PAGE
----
6 Styles of Successful Subject Lines + Some Tips
After all, that’s your email’s first impression. 5/20/2021 | Jessica Onions, Designer Patch
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We all know your first impression is the most important one so why are you slacking on your email subject line? After all, that’s your email’s first impression.

I know, I know, they’re hard. Do I make it short or long? How do I make it stand out? Should it be serious and businesslike? Believe me, I’ve been there many times but now I’m here to help you write better subject lines that make a stronger impression.

First off, don’t use the first thing that comes to mind. Take a little extra time and write multiple subject lines and pick the best one. With the tips below this will be easier and less painful than it sounds.

Here are 6 styles of successful subject lines.

  1. Keep it short.
    That is around 50 characters or less. According to Hubspot, 77% of emails are opened on mobile devices. This greatly reduces the space available for a subject line. I prefer short subject lines so I get a quick synopsis of what I’m opening up.

  1. AVOID USING ALL CAPITALS.
    As we all know, this is considered yelling in the world of technology and it’s a tactic that’s been exhausted.

  1. Incorporate numbers.
    Our good ole brain is naturally drawn to digits. Plus this helps keep your character count under 50.

  1. Make it visually jarring.
    Incorporate numbers, as mentioned above.
    Use a question mark or other ‘unusual’ punctuation - avoid exclamation marks because, like all caps, it’s been overused.
    Try emojis - this has gained popularity over the past few years.

  1. Call on the powers of FOMO.
    That is the Fear Of Missing Out (Hey Amelia, maybe this can be an acronym on The Rundown?). If the recipient doesn’t open and act now on your offer, they will miss out on a great deal, perfect for sales flyers.

  1. Incorporate alliteration.
    Check out the title of this article, “6 Styles of Successful Subject Lines + Some Tips”. It’s slightly jarring, like tip #4, yet fun to read.

Even after trying out these styles and you’re still a little stuck go take a look at all the emails you receive (in your work email and your personal email). What subject lines catch your attention and make you open and what ones do you pass on by?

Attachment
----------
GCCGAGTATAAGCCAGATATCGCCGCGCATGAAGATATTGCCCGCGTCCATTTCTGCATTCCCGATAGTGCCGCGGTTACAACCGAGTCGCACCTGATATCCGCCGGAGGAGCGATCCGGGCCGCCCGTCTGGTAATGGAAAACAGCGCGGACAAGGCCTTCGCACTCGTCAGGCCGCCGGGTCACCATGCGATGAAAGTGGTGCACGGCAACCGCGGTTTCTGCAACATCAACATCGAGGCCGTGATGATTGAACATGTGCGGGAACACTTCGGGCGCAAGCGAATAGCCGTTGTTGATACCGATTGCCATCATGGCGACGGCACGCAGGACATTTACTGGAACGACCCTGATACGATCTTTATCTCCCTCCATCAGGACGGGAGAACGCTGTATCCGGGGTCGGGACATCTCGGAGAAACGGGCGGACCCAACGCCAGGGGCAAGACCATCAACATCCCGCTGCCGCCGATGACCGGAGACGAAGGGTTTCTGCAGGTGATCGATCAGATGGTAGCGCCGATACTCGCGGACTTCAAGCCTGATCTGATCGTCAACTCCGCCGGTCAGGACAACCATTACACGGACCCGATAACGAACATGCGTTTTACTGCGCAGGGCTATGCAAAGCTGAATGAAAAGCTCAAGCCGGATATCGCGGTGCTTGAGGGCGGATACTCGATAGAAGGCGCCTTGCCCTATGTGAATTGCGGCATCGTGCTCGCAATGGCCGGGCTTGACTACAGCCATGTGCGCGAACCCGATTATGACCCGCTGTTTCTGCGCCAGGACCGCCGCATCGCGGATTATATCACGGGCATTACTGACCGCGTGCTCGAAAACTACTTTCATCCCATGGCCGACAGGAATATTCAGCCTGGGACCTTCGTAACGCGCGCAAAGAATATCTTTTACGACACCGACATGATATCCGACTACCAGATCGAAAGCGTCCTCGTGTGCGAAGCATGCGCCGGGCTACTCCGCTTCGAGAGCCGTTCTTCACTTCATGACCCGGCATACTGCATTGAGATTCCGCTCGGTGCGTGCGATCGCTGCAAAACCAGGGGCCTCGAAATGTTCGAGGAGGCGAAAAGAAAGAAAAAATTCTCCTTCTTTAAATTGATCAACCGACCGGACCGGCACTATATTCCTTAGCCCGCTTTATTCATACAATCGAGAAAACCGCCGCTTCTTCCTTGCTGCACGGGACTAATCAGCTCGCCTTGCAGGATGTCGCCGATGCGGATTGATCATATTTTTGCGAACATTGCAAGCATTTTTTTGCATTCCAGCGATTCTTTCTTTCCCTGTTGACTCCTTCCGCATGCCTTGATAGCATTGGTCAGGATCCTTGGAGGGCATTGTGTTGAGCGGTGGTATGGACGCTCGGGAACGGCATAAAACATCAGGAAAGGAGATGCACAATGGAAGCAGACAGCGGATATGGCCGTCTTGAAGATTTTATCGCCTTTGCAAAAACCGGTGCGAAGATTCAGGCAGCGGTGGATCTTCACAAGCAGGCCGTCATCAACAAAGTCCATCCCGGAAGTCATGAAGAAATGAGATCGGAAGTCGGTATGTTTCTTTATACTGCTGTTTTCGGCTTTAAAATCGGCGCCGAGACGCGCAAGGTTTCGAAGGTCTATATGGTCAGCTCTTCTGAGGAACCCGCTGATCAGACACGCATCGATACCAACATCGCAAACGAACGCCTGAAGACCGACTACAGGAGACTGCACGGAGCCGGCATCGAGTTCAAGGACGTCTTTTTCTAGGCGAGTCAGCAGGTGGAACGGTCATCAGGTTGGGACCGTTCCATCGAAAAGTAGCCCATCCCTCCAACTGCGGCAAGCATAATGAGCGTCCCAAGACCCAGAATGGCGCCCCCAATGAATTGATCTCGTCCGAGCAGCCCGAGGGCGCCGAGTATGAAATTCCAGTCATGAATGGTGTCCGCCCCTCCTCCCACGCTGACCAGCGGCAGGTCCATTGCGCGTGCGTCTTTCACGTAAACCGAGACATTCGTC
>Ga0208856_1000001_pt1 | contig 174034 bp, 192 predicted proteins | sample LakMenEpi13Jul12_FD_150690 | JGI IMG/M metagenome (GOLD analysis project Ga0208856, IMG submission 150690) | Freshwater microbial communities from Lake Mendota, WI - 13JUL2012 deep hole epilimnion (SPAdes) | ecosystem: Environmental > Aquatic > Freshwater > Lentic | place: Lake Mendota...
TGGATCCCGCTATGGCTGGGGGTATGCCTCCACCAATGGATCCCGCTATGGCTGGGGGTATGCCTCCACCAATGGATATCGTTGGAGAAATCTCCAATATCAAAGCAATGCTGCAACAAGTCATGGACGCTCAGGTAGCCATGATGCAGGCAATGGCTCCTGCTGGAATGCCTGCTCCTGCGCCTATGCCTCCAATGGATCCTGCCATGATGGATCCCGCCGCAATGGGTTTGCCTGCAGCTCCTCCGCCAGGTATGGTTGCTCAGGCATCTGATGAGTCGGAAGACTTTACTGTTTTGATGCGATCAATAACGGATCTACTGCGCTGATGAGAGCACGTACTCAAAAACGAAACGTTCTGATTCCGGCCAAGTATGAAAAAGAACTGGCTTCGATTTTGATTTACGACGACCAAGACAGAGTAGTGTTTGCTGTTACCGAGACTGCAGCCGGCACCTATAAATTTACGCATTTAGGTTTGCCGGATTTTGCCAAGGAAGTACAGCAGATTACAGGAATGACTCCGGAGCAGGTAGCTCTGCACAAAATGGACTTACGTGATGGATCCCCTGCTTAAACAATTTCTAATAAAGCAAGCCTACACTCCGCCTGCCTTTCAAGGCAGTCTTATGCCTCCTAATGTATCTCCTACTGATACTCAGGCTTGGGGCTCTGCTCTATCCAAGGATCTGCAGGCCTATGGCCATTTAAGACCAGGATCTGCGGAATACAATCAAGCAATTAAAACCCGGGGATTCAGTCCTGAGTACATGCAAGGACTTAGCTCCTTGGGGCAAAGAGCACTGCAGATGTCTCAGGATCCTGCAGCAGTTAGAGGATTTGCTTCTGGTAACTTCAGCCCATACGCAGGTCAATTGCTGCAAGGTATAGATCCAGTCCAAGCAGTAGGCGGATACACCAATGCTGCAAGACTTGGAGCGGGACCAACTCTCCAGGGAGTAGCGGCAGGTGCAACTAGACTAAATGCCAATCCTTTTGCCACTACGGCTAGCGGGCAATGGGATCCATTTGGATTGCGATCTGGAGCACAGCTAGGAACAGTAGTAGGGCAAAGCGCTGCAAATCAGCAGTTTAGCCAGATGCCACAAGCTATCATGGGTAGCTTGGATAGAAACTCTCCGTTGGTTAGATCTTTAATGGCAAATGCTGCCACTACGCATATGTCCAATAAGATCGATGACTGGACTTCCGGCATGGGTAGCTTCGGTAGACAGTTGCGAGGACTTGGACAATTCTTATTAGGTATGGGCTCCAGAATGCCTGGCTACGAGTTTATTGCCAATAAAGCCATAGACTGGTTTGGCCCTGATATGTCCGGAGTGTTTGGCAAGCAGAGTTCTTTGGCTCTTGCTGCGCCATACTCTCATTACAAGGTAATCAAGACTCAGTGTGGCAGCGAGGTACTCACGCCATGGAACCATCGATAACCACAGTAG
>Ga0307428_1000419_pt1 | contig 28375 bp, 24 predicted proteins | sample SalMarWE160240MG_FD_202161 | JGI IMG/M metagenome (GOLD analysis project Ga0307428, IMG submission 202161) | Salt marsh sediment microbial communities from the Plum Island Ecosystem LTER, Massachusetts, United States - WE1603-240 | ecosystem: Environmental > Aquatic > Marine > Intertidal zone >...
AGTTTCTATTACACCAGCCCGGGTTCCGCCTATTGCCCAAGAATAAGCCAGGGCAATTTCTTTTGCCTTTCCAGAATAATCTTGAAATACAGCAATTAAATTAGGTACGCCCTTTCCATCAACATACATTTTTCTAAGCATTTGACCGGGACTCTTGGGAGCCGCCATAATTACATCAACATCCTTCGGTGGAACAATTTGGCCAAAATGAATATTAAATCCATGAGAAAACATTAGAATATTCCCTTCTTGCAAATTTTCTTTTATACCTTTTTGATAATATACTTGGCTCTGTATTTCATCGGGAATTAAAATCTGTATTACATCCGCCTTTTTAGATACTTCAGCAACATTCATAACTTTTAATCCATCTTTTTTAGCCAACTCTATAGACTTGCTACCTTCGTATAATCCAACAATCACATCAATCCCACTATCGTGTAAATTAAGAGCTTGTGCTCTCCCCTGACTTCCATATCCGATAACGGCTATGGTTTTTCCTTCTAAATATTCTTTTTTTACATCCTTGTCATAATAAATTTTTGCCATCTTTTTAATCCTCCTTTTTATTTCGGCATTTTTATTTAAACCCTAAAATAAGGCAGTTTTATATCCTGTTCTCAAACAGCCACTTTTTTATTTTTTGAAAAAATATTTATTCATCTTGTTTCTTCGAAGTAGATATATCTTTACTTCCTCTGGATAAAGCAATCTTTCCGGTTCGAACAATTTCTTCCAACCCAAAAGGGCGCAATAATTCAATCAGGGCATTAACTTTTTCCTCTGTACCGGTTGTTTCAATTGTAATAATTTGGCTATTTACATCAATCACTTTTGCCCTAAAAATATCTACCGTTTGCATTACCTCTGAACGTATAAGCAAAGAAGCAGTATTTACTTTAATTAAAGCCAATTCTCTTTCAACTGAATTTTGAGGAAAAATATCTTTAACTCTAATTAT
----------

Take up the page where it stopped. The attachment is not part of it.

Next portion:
Two of my “favorites” were:

Yes, this example from Loft Outlet uses capital letters, but they’re not all caps. The use of digits, unusual punctuation with the plus sign, and straightforwardness of it made me open the email.

Yep, FOMO hit me plus it’s a question. So no, Biossance, I did not see it but now I must!

Two that made me say “pass” were:

Uncommon Goods tried with their emoji, but it’s too long, the product name is cut off, and it’s not exciting or enticing.

Again, this one is too long and Michaels could’ve worded it differently to invoke FOMO instead of copping out with three exclamation marks at the beginning.

A final important step to successful subject creation is A/B testing. This helps you to be sure the subject lines that you just put so much effort into really do resonate with your target audience. So, how do we A/B test?

  1. Pick one flyer you want to email.

  2. Choose two different subject lines you crafted for this email.

  3. Randomly select an even number of recipients from your email list and divide them into two.

  4. Email the first half of your randomly selected list with subject line A.

  5. Email the second half of your randomly selected list with subject line B.

  6. Whichever one receives the most open rates or higher conversion rate is your winner.

  7. Email the remaining recipients on your list with the winning subject line.

Doing this every so often also helps you hone into what types of subject lines appeal to your customers so you can whip up future subject lines to follow suit.

See, writing subject lines doesn't have to be as daunting as it was once! Happy writing and I’ll see you next month to discuss how to turn your emails into social posts.


Jessica is the Art Director at PromoCorner and has been in the promotional products industry since 2010. With a degree in Graphic Design, she has been working in Marketing since 2006 creating advertising of all sizes; from social posts to billboards. Jessica shares her passion for design in her monthly blog, Designer Patch. She can be reached at jessica@promocorner.com.
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